A good example of a dashboard report

Rescue time uses a reporting dashboard that allows its customers to analyze how they spend their time, and make appropriate adjustments.

​Rescue time generates a reporting dashboard from collected data that analyzes “most productive days”​ and “least productive days”.

With the insights readers can adjust their daily and weekly agenda to match their performance, and hence they can make a more intelligent use of how they spend their time.

The site uses fragmentation in a good way by applying tabs to the reporting dashboard, hence separating averages, from the productive and unproductive days, and ultimately giving readers a focused view on the topic.

The reporting tabs have fully spelled out labels, and make use of the Von Restorff effect to draw attention to the unusual. This is achieved by applying highlighting that allows users to immediately latch onto the main keyword on a tab. For return users this formatting is a visual cue to not having to read the full label again at the second and any additional visit there after.

When switching tabs, the information is presented in a consistent way, allowing readers to quickly latch onto the information, and applying scanning patterns they recollect.

The color scheme and other means of formatting are kept as well consistent. It is chosen with consideration, limited to a maximum of four categories and systematically applied onto the design:

Red has an associated negative meaning and is used to spot distracting time. The other extreme is very productive time, which is indicated by blue.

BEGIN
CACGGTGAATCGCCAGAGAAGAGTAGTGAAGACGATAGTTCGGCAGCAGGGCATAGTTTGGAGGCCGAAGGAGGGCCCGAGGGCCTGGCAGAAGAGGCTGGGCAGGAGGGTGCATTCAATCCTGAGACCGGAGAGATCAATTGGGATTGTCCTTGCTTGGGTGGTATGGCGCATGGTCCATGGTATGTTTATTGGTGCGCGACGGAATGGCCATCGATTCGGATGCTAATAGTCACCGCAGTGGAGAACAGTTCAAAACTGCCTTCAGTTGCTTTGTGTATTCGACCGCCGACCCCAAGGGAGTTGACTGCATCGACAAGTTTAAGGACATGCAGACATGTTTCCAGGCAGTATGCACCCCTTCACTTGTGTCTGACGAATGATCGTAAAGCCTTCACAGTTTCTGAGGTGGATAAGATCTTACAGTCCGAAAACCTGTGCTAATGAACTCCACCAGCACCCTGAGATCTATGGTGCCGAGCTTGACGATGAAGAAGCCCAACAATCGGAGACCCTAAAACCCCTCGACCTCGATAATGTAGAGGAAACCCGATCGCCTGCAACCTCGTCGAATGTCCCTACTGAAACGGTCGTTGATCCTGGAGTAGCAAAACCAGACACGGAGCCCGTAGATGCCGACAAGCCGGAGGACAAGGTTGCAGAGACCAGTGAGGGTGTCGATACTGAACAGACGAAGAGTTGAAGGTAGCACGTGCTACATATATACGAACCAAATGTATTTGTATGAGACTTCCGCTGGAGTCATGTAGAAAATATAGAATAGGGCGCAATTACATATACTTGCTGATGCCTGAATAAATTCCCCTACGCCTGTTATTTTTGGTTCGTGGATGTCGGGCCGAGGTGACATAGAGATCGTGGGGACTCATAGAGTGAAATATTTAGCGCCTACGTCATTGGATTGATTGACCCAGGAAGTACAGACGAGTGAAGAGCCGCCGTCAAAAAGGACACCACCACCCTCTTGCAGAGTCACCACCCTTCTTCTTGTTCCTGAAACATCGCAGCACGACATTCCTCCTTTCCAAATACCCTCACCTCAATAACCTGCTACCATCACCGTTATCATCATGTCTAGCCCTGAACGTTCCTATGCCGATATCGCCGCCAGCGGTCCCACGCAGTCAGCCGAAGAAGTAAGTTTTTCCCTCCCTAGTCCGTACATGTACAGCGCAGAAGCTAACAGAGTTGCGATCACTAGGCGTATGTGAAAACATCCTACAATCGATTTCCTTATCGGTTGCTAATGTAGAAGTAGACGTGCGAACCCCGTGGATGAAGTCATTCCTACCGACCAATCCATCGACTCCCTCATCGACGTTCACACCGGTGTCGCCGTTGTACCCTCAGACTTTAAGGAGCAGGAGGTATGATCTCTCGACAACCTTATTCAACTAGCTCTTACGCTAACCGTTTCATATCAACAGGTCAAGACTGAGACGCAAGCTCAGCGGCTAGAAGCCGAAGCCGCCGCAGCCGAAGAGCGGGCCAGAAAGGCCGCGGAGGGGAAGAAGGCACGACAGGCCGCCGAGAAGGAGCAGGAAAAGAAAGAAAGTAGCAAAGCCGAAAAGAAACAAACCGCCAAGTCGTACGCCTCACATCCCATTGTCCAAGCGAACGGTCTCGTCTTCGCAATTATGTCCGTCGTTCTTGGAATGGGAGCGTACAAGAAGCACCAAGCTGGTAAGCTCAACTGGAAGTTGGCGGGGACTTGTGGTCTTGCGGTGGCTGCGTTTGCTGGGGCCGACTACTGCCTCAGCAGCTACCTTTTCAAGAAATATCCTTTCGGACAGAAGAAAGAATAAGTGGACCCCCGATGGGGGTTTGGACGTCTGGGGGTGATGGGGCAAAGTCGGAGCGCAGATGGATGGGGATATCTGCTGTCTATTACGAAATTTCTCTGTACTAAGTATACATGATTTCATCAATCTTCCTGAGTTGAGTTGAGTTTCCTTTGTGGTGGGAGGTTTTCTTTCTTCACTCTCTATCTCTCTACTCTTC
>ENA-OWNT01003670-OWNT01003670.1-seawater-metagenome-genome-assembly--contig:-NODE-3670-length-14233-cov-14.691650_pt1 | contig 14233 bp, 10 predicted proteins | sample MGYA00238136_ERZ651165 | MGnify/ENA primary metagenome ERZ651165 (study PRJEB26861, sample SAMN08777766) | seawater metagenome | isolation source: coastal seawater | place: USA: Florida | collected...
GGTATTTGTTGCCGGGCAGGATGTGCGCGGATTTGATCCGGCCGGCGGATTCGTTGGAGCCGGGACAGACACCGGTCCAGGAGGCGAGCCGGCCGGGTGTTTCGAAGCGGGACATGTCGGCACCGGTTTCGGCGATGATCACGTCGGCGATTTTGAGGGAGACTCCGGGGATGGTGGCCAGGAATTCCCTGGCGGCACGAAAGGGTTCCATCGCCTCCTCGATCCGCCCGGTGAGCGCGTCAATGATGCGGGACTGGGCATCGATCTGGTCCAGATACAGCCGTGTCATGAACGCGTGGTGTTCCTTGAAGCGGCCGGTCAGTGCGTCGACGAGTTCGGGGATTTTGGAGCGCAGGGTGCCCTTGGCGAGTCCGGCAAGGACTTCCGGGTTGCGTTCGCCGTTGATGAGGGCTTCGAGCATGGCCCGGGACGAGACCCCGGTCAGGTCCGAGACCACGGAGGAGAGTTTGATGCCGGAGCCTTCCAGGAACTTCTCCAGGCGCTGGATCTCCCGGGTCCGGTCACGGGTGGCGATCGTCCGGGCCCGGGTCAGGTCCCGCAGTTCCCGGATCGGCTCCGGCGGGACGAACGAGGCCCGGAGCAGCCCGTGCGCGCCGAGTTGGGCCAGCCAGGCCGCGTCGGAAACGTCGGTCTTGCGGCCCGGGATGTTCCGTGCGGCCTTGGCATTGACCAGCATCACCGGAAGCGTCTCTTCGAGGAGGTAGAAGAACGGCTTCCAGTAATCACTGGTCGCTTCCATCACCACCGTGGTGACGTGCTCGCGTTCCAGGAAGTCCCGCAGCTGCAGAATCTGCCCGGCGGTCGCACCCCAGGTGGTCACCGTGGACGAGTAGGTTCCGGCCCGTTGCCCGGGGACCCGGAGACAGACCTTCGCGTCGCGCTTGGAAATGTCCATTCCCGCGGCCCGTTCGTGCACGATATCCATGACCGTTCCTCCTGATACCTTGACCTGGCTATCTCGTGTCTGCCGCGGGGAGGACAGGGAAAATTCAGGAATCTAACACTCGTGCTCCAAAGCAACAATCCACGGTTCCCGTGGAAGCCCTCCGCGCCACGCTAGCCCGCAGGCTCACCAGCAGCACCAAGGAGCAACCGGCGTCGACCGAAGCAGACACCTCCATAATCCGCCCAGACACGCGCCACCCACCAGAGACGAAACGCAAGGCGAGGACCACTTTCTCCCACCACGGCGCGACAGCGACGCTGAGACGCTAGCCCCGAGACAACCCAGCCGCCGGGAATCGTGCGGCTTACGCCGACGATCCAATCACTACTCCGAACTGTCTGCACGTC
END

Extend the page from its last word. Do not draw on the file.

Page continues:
These two colors show an opposite color contrast. All other categories that are between these two extremes take advantage of principles used with additive color mixing, i.e. the less productive the time category, the more red is contained in the category’s color, ultimately leading to a transition from blue to red, with purple in between.

A different color code is used for the work week indicating the most and least productive ways.

Each dashboard is structured in the same fashion:

The most important information, i.e. productive/non productive days is always located in the top left corner (with exception for the 60 day average). The information is interpreted and leaves no room for ambiguity. A helpful link is provided to explain the meaning of the metric should users feel they don’t understand.

Next to the week view, there is a doughnut chart, which extends the overview. The displays shows the distribution of hours and across all four categories. A summary in the doughnut’s center provides additional insights. When hovering over a segment of the dashboard, a tooltip provides information. The interaction is supported by increasing the size of a segment temporarily in order to make it clear which section users are working with.

Going to the right, secondary information is displayed in tabular form and in combination with bar charts, that carry over the meaning of color from previous displays. Although more detailed, the information is condensed to the top 7 activities and categories. Readers can drill down further into any of these by clicking on the label. Once clicked the user navigates away from the

Trending refers to the overall data which calculates averages and which is set since beginning a user collects data.

The bottom of the screen contains averages across the 3 top categories, and in the context of trending across a longer period of time.

Readers can choose to include weekends in the calculation of values.

What this dashboard falls short of is providing information as of how the averages are calculated. Are those derived from the beginning of time?

The content is organized and arranged in such a way that it can be viewed almost in its entirety on 13 devices.

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